The UK’s November 2017 Budget announced a number of proposals that will affect the taxation of inward investment into UK real estate. The changes announced are due be implemented with effect from 1 April 2019 with draft legislation pencilled in for publication in the summer of 2018. The details (but not the substance) of the proposals are open to consultation – and comments to the UK government should be submitted by 16 February 2018. This briefing note is designed to provide some general background on the proposals especially in regard to those investors who may be invested via a Jersey vehicle and should not be taken as any form of advice.
Historically, the UK had a policy of not taxing non-residents on their UK property gains. This began to change in 2013 with the introduction of ATED for corporate owners of UK residential properties, which was widened in 2015 to capture all direct owners of residential properties. Currently, non-residents are not taxed on gains upon disposals of commercial property, where the purchase was made for investment rather than trade. This relatively favourable tax policy has meant that the UK’s commercial property sector has traditionally been seen as attractive to foreign investors. However, it now seems that from April 2019, gains made on the disposal of UK commercial property by non-resident individuals and entities (that don’t have diverse ownership) will become chargeable to UK tax.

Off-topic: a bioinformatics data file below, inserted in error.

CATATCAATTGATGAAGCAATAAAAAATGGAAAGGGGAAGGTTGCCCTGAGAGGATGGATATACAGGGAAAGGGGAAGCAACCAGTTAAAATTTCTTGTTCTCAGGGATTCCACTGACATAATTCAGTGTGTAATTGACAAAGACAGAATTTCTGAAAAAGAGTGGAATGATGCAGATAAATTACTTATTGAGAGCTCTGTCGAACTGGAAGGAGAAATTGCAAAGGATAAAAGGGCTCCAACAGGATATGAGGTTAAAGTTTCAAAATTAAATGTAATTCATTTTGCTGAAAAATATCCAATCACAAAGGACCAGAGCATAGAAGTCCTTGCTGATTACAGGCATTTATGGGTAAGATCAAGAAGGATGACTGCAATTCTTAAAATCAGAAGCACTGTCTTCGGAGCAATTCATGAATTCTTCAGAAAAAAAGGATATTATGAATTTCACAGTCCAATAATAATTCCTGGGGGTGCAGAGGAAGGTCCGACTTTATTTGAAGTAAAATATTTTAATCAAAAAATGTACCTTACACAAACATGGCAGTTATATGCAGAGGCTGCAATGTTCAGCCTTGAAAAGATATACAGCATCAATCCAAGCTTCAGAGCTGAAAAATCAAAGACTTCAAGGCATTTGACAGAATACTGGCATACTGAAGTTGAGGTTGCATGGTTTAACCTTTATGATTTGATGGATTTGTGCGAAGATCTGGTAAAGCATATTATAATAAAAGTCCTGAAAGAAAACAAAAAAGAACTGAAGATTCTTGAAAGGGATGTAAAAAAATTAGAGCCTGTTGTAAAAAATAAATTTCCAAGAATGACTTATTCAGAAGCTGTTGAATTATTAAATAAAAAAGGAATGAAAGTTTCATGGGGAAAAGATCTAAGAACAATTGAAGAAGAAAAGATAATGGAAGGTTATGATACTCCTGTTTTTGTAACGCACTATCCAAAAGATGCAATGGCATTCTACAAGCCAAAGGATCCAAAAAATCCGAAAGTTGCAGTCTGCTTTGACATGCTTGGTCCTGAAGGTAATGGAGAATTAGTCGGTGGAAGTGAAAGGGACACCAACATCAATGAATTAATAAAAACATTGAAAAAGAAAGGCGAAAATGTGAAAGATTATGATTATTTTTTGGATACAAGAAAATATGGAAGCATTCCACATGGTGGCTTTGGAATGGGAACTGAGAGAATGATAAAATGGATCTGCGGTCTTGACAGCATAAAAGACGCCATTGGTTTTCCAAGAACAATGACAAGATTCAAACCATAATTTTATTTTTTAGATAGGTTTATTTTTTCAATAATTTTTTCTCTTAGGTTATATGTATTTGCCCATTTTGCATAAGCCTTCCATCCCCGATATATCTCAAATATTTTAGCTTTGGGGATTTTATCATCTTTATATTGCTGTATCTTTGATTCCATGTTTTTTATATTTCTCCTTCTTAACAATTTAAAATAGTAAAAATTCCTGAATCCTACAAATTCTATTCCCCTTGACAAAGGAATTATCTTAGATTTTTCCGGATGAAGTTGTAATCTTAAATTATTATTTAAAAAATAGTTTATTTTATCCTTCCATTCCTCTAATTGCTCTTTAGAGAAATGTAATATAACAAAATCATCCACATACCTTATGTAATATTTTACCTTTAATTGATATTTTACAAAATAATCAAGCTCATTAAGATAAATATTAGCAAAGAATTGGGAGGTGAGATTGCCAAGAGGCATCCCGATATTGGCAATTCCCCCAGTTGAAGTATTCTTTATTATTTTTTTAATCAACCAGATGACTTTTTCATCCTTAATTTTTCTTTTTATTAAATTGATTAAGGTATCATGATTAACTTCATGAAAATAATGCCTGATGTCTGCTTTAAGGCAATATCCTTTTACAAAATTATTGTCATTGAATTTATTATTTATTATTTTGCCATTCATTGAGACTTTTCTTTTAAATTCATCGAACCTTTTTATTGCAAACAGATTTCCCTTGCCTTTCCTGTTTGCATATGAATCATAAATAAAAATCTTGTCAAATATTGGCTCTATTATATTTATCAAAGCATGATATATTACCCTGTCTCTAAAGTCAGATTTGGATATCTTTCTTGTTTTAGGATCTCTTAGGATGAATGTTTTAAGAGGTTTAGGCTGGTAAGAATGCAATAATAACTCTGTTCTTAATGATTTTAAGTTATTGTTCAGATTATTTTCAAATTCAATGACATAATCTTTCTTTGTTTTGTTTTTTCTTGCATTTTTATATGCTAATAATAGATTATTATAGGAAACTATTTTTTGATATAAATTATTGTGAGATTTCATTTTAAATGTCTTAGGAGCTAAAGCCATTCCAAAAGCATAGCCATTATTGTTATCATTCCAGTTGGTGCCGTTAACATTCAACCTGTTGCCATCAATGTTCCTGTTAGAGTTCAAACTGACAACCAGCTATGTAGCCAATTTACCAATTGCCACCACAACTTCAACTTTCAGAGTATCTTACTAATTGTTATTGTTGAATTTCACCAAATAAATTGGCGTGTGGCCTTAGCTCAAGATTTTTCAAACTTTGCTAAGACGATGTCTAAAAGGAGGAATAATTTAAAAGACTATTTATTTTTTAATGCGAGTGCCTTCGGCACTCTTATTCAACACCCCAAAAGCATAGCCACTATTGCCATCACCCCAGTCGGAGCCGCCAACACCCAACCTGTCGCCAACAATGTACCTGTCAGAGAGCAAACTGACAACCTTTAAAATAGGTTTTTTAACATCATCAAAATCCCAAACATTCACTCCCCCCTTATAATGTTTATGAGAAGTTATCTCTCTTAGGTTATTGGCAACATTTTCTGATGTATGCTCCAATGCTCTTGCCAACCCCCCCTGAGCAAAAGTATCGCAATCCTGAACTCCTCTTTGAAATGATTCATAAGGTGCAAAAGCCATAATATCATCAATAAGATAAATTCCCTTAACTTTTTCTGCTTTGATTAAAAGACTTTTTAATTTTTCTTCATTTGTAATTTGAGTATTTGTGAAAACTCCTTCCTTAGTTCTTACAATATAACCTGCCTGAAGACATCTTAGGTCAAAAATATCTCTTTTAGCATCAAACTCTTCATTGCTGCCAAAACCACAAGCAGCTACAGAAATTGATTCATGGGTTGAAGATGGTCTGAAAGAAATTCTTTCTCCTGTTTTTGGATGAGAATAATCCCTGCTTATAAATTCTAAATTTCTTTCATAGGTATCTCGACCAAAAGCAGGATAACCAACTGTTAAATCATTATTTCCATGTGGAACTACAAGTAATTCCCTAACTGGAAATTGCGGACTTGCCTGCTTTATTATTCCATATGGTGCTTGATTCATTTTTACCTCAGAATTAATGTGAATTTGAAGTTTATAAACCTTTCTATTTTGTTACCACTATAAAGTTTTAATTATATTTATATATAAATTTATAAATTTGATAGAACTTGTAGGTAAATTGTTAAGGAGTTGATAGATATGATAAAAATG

There is some welcome relief in that properties will be allowed to be rebased to market value as at April 2019 so that only the gains from the date of the rebasing will be chargeable. From that point (with some limited exemptions for entities such as pension funds that are exempt from Corporation Tax), these gains will be taxed at either the capital gains tax rate for individuals or the corporation tax rate for companies (which is expected to fall to 17% by 2020).